Hasenfus Goes Before Tribunal URGENT
MANAGUA, Nicaragua (AP) _ U.S. mercenary Eugene Hasenfus today refused to make a statement before a revolutionary tribunal trying him for terrorism and conspiracy for his role in aiding Contra rebels.
It was not known if the 45-year-old former Marine - who today made his first appearance before the People’s Tribunal since his Oct. 20 arraignment - would speak during a later session.
Hasenfus, of Marinette, Wis., had been scheduled to appear before the three-man tribunal, composed of a lawyer, truck driver and laborer, to answer charges lodged by the Sandinista government.
At the session, Hasenfus was not allowed to confer with his lawyer nor talk with his wife and brother.
Hasenfus was asked by Justice Minister Rodrigo Reyes to verify a statement the minister said Hasenfus wrote.
Hasenfus’ Nicaraguan attorney, Enrique Sotelo Borgen, objected, saying, ″This is not the place for that.″
Tribunal president Reynaldo Monterrey then called a 24-hour recess to consider the defense objection. The justice minister told reporters the document he had shown Hasenfus was a written confession made by the American.
Earlier in the session, Hasenfus asked through an interpreter if he had to answer questions or had the right to remain silent.
″The prisoner must answer all questions, if only yes or no,″ replied Monterrey.
″It is not the job of the court to explain things the defense attorney should already have explained to you,″ Monterrey added.
The tribunal president said Hasenfus had been given ample opportunity to talk Sotelo Borgen.
But Sotelo Borgen told reporters before the day’s session began that he had not been able to talk to his client since Tuesday, when Hasenfus was brought to the tribunal for a private meeting with court officials.
Hasenfus arrived 25 minutes after the scheduled 9 a.m. start of the session.
Sotelo Borgen said earlier he does not want his client to testify until later.
″Hasenfus should not be called to testify until the prosecution presents all its evidence, since that way he will have the opportunity to analyze it and then respond,″ Sotelo Borgen told The Associated Press. ″That is what the (legal) procedures establish.″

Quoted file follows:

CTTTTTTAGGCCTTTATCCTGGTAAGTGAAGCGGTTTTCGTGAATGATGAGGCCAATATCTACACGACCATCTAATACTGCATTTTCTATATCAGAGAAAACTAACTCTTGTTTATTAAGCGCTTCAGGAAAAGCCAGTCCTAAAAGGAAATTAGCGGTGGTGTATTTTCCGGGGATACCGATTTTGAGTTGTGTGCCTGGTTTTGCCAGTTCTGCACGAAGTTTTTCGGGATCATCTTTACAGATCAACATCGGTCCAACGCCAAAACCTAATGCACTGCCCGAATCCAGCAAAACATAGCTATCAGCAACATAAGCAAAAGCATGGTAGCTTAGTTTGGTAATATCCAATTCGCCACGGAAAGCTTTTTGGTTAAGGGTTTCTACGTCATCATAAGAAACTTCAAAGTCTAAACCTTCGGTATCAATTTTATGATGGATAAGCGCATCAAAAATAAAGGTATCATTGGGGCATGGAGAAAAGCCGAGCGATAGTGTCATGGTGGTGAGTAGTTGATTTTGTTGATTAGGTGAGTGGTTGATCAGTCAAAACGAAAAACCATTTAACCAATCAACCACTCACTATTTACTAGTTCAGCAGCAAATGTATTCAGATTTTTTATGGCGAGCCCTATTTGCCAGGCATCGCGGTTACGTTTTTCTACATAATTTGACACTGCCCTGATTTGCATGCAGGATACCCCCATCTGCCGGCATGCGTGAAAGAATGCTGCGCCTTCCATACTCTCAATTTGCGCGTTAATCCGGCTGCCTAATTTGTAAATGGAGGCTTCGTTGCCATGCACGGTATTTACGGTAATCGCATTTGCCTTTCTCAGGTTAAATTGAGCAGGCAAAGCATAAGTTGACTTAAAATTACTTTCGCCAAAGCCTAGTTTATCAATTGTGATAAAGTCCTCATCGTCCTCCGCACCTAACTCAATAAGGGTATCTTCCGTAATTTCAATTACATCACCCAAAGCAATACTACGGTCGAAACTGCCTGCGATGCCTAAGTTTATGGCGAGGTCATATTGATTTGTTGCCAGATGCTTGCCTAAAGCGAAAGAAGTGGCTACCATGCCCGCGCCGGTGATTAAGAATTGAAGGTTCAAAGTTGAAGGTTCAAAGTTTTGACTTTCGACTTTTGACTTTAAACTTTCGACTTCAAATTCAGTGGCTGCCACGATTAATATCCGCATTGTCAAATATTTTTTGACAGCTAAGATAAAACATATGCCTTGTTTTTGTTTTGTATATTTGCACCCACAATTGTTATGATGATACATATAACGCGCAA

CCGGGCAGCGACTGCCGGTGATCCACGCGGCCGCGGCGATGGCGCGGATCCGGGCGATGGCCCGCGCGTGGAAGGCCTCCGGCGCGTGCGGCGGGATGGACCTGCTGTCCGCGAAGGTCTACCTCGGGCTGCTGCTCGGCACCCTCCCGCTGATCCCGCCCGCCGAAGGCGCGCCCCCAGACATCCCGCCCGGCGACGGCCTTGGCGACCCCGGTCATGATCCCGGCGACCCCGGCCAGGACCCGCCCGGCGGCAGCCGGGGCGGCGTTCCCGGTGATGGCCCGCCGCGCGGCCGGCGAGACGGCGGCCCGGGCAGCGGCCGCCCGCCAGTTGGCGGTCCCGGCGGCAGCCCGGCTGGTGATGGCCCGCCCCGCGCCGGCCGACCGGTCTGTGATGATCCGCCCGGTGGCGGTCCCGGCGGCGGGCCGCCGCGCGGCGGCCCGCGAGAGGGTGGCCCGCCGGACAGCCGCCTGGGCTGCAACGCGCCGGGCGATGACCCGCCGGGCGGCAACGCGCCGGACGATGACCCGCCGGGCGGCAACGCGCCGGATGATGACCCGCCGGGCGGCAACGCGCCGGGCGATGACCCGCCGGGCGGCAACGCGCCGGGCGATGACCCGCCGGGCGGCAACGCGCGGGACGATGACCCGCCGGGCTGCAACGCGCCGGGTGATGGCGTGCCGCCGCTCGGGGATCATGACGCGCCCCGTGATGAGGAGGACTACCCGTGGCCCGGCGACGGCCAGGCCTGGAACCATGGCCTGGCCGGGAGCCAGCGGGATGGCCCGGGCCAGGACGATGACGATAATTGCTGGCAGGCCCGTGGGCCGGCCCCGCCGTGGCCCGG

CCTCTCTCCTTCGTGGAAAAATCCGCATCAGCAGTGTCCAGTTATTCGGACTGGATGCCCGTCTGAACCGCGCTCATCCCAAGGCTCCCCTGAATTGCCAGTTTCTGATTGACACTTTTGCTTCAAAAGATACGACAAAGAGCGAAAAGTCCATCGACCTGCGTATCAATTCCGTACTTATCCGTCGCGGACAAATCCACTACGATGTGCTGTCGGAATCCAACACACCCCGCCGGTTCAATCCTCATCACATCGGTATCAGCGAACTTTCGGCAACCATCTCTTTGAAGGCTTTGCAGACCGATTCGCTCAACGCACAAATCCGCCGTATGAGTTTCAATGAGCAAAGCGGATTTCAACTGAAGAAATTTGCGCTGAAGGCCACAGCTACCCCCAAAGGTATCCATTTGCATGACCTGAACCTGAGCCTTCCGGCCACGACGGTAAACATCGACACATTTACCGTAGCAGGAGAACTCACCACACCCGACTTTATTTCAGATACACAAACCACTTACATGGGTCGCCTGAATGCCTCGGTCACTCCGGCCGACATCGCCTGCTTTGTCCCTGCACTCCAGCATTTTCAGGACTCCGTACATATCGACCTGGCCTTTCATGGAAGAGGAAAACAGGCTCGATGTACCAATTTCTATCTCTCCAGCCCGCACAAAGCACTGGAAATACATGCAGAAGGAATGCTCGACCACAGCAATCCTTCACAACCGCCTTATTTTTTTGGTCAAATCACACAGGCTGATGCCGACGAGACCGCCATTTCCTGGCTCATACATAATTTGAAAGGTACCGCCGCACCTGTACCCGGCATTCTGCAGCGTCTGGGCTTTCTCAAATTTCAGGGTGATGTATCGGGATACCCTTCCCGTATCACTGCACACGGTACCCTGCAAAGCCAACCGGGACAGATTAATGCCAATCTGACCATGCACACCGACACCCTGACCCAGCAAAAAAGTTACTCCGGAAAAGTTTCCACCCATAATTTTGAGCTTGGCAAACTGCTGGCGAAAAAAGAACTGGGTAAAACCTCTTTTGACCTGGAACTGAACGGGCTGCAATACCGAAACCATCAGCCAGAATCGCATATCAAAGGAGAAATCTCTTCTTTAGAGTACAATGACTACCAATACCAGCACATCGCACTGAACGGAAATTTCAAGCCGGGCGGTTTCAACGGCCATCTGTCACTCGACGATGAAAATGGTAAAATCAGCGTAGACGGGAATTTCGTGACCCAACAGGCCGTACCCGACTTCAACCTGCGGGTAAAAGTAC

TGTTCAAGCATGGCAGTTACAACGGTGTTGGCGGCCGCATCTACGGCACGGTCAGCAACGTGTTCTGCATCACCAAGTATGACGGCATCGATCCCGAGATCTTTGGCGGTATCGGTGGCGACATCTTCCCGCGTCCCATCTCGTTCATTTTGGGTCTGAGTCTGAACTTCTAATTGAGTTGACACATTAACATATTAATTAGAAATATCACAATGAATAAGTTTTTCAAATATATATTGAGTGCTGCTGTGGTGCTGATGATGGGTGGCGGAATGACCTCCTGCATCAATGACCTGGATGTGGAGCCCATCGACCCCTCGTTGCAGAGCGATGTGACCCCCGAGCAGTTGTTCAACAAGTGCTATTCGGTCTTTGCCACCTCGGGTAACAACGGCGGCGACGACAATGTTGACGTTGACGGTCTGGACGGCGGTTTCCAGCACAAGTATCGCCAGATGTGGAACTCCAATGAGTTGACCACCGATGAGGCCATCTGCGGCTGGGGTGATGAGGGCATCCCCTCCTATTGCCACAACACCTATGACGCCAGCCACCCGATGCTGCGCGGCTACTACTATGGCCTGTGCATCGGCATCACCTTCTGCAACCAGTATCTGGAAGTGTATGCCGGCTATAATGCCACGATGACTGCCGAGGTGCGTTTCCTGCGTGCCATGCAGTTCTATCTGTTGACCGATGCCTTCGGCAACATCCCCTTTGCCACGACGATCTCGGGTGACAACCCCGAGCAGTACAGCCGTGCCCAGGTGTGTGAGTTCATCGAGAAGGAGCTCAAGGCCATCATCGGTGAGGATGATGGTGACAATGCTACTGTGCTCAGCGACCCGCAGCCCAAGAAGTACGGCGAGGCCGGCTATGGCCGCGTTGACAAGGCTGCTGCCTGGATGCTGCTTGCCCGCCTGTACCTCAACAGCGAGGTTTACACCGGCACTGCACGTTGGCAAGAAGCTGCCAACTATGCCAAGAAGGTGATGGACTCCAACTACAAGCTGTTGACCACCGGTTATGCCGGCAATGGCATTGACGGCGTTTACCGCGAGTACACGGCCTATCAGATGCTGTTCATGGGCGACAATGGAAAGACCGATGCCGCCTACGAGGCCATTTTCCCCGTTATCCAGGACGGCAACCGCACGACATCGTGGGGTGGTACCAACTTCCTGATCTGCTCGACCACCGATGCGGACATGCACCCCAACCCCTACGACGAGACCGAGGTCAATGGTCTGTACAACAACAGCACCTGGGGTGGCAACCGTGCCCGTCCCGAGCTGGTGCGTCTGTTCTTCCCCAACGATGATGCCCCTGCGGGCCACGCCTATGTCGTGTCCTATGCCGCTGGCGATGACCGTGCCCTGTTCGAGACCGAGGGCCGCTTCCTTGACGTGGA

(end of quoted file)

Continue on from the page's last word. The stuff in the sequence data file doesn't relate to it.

Hasenfus is being held in a prison outside Managua.
Hasenfus was a crewman on a rebel supply flight shot down 0ct. 5 over southern Nicaragua by Sandinista forces. He was captured the next day and faces 30 years in prison if convicted. The three other crew members - two of them Americans - died when the C-123 cargo plane crashed.
The tribunal said it would hear Saturday from Jose Fernando Canales, the Sandinista soldier who shot down the aircraft with a shoulder-held surface-to- air missile, making him an instant national hero.
Next week, the tribunal is to hear from various Sandinista military and Interior Ministry officials and will view a videotape of the CBS program ″60 Minutes″ in which Hasenfus was interviewed by Mike Wallace.
President Daniel Ortega, in separate appearances before three labor groups Thursday night, made no mention of Hasenfus, limiting his remarks to domestic matters. However, at the close of the third rally, Ortega led a crowd of hundreds in a popular chant that has become the Sandinista battlecry, ″Here, there, the Yankees will die.″ The chant rhymes in Spanish.
Over the weekend, the president hinted at the possibility that Hasenfus, whose conviction is considered extremely likely, might eventually be pardoned by the Sandinista government.
The tribunal has been studying about 130 pieces of evidence submitted by the prosecution on Wednesday, and awaited more documents and statements from witnesses.
The court has eight days, counting from Wednesday, to receive evidence from the prosecution and defense. It may extend the period by four days.
Attorney General Rodrigo Reyes said he is waiting for the court to act on his Wednesday request to name experts to help in determining the authenticity of the identification cards, flight maintenance log and other papers found in the wreckage of the C-123 or carried by Hasenfus and the two American pilots.
Hasenfus has said he took part in 10 CIA-coordinated arms drops to Contra rebels from Ilopango military base in El Salvador and the U.S.-built Aguacate base in Honduras. Tons of arms were stored at Ilopango for shipment to the rebels, he has said.
One piece of evidence submitted was a card bearing the Salvadoran air force emblem, Hasenfus’ name and ″Group: USA″ and ″Specialty: Adviser.″ On the reverse, under ″Restricted areas,″ was a list of numbers. Nicaraguan authorities say the card gave him access to restricted areas of the base.
The United States has denied any official role in the arms drops.
The Reagan administration accuses Nicaragua of trying to export revolution to other Central American nations and of having too close military ties with the Soviet Union and Cuba.